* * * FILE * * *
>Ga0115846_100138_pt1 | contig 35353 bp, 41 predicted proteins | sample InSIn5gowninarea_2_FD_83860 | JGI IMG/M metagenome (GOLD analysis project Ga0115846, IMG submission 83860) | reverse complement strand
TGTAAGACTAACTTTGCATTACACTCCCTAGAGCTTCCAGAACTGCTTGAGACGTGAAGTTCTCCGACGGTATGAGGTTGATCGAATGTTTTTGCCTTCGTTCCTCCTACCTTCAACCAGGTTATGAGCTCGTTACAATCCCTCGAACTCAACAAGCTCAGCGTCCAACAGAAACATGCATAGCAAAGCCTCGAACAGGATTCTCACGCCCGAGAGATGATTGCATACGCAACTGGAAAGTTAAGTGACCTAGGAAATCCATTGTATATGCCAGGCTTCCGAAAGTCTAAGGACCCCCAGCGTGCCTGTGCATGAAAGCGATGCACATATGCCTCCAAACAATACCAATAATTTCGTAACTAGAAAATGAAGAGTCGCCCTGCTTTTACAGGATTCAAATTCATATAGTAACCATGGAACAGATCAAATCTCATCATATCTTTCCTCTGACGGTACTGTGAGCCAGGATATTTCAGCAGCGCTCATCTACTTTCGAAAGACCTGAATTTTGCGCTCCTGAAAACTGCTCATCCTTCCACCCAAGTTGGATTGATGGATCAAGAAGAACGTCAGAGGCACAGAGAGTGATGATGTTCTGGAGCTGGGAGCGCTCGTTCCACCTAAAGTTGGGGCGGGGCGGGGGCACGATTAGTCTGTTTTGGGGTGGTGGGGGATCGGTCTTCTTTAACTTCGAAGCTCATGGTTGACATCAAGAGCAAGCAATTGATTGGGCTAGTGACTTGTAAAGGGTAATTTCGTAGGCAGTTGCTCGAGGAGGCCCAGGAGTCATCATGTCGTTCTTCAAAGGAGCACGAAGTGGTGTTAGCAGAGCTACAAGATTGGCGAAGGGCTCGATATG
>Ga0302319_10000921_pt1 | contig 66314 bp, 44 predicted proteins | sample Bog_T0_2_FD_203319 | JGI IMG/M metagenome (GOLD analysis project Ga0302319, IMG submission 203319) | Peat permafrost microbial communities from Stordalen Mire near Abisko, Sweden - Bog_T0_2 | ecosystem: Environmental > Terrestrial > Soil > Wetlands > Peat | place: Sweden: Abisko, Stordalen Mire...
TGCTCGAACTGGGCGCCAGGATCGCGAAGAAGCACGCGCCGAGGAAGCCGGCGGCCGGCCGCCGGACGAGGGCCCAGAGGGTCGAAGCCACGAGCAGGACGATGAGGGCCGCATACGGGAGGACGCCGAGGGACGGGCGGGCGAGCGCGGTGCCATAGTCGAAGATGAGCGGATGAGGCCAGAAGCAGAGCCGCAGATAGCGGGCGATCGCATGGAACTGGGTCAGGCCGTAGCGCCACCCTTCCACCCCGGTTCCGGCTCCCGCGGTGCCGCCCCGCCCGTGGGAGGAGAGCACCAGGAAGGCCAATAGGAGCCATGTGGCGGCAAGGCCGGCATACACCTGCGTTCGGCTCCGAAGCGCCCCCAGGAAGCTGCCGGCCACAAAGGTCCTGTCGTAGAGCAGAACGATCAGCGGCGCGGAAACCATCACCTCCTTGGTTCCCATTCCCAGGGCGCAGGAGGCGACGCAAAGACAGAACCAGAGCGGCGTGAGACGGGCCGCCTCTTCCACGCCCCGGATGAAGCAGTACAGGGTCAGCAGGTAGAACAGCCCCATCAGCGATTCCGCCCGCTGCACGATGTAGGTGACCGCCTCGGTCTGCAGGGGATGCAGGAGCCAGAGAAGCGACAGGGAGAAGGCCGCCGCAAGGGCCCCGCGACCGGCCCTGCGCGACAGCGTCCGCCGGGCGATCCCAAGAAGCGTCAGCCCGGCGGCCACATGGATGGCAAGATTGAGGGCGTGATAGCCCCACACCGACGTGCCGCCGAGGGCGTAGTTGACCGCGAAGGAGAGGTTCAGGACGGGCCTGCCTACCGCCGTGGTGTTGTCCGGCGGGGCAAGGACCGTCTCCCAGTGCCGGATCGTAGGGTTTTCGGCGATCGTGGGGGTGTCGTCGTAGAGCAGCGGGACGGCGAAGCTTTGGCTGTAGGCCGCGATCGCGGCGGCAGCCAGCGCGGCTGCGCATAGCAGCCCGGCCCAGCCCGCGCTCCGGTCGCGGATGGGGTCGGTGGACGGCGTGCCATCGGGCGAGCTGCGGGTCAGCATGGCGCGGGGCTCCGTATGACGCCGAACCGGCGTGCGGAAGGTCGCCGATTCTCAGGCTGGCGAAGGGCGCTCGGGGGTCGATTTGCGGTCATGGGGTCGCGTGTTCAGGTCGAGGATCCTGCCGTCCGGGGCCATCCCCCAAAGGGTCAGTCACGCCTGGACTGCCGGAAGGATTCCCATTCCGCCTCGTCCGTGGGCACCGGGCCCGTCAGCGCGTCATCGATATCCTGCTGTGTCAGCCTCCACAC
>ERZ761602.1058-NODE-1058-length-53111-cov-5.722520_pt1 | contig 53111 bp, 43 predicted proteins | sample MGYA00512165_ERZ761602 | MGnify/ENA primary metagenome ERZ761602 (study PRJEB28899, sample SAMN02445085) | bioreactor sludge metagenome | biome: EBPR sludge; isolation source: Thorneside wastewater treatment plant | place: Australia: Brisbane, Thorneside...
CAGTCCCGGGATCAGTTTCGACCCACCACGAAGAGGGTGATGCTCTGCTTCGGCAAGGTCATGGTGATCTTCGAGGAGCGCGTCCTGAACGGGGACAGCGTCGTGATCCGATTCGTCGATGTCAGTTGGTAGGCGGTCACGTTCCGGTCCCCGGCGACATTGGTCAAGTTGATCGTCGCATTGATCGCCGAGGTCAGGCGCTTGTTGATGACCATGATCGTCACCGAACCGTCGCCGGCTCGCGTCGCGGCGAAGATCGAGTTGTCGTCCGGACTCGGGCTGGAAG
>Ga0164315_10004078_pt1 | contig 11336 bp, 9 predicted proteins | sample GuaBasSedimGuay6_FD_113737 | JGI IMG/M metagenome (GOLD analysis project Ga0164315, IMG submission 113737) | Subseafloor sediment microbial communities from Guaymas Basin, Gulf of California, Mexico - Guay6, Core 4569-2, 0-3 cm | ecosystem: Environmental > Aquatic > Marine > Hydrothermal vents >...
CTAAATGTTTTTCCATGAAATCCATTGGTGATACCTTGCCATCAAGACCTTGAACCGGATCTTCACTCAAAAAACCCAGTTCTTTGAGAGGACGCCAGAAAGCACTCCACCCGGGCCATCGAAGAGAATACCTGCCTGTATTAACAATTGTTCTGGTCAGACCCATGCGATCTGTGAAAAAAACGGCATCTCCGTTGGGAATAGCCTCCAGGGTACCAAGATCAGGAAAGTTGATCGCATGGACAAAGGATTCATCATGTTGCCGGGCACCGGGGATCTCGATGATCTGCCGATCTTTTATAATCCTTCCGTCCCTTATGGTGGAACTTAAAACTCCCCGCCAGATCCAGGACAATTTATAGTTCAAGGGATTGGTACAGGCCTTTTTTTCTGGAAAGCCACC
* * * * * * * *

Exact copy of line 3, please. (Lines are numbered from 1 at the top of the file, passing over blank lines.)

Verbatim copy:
>Ga0302319_10000921_pt1 | contig 66314 bp, 44 predicted proteins | sample Bog_T0_2_FD_203319 | JGI IMG/M metagenome (GOLD analysis project Ga0302319, IMG submission 203319) | Peat permafrost microbial communities from Stordalen Mire near Abisko, Sweden - Bog_T0_2 | ecosystem: Environmental > Terrestrial > Soil > Wetlands > Peat | place: Sweden: Abisko, Stordalen Mire...